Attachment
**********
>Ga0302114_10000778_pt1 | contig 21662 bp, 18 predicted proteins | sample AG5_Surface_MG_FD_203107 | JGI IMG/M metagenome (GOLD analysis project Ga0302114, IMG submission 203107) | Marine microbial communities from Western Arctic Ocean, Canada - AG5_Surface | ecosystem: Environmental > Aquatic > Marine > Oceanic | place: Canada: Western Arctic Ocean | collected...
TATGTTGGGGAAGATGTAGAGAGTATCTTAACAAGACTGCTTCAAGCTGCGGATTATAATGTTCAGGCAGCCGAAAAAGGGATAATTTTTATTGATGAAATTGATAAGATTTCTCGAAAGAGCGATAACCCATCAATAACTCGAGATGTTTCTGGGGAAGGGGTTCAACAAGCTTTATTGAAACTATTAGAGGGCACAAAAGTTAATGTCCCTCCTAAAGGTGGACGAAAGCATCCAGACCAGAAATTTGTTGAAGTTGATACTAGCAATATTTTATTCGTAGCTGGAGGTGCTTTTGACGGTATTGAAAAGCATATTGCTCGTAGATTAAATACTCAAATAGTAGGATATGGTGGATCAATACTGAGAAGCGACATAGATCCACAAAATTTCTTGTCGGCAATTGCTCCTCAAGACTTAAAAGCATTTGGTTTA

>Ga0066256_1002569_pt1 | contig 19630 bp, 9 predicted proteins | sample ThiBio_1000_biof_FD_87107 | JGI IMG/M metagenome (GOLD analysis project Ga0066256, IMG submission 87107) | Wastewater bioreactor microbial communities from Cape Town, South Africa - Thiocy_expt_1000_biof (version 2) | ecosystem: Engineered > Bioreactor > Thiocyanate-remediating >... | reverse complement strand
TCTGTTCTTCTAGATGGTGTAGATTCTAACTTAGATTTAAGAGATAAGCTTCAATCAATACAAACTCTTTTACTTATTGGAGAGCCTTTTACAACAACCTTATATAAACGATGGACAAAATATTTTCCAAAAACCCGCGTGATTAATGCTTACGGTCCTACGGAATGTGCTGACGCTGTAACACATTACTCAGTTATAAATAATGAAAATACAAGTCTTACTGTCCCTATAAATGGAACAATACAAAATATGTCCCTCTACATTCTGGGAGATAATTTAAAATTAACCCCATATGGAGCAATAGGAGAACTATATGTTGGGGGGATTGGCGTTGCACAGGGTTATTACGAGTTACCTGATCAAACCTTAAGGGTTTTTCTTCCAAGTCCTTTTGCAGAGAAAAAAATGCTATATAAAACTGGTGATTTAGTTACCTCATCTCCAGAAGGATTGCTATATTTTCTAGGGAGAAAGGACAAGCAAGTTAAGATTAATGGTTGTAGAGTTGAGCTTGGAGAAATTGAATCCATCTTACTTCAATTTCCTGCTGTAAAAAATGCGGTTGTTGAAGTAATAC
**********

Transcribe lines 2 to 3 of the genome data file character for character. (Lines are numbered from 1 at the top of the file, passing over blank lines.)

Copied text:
TATGTTGGGGAAGATGTAGAGAGTATCTTAACAAGACTGCTTCAAGCTGCGGATTATAATGTTCAGGCAGCCGAAAAAGGGATAATTTTTATTGATGAAATTGATAAGATTTCTCGAAAGAGCGATAACCCATCAATAACTCGAGATGTTTCTGGGGAAGGGGTTCAACAAGCTTTATTGAAACTATTAGAGGGCACAAAAGTTAATGTCCCTCCTAAAGGTGGACGAAAGCATCCAGACCAGAAATTTGTTGAAGTTGATACTAGCAATATTTTATTCGTAGCTGGAGGTGCTTTTGACGGTATTGAAAAGCATATTGCTCGTAGATTAAATACTCAAATAGTAGGATATGGTGGATCAATACTGAGAAGCGACATAGATCCACAAAATTTCTTGTCGGCAATTGCTCCTCAAGACTTAAAAGCATTTGGTTTA

>Ga0066256_1002569_pt1 | contig 19630 bp, 9 predicted proteins | sample ThiBio_1000_biof_FD_87107 | JGI IMG/M metagenome (GOLD analysis project Ga0066256, IMG submission 87107) | Wastewater bioreactor microbial communities from Cape Town, South Africa - Thiocy_expt_1000_biof (version 2) | ecosystem: Engineered > Bioreactor > Thiocyanate-remediating >... | reverse complement strand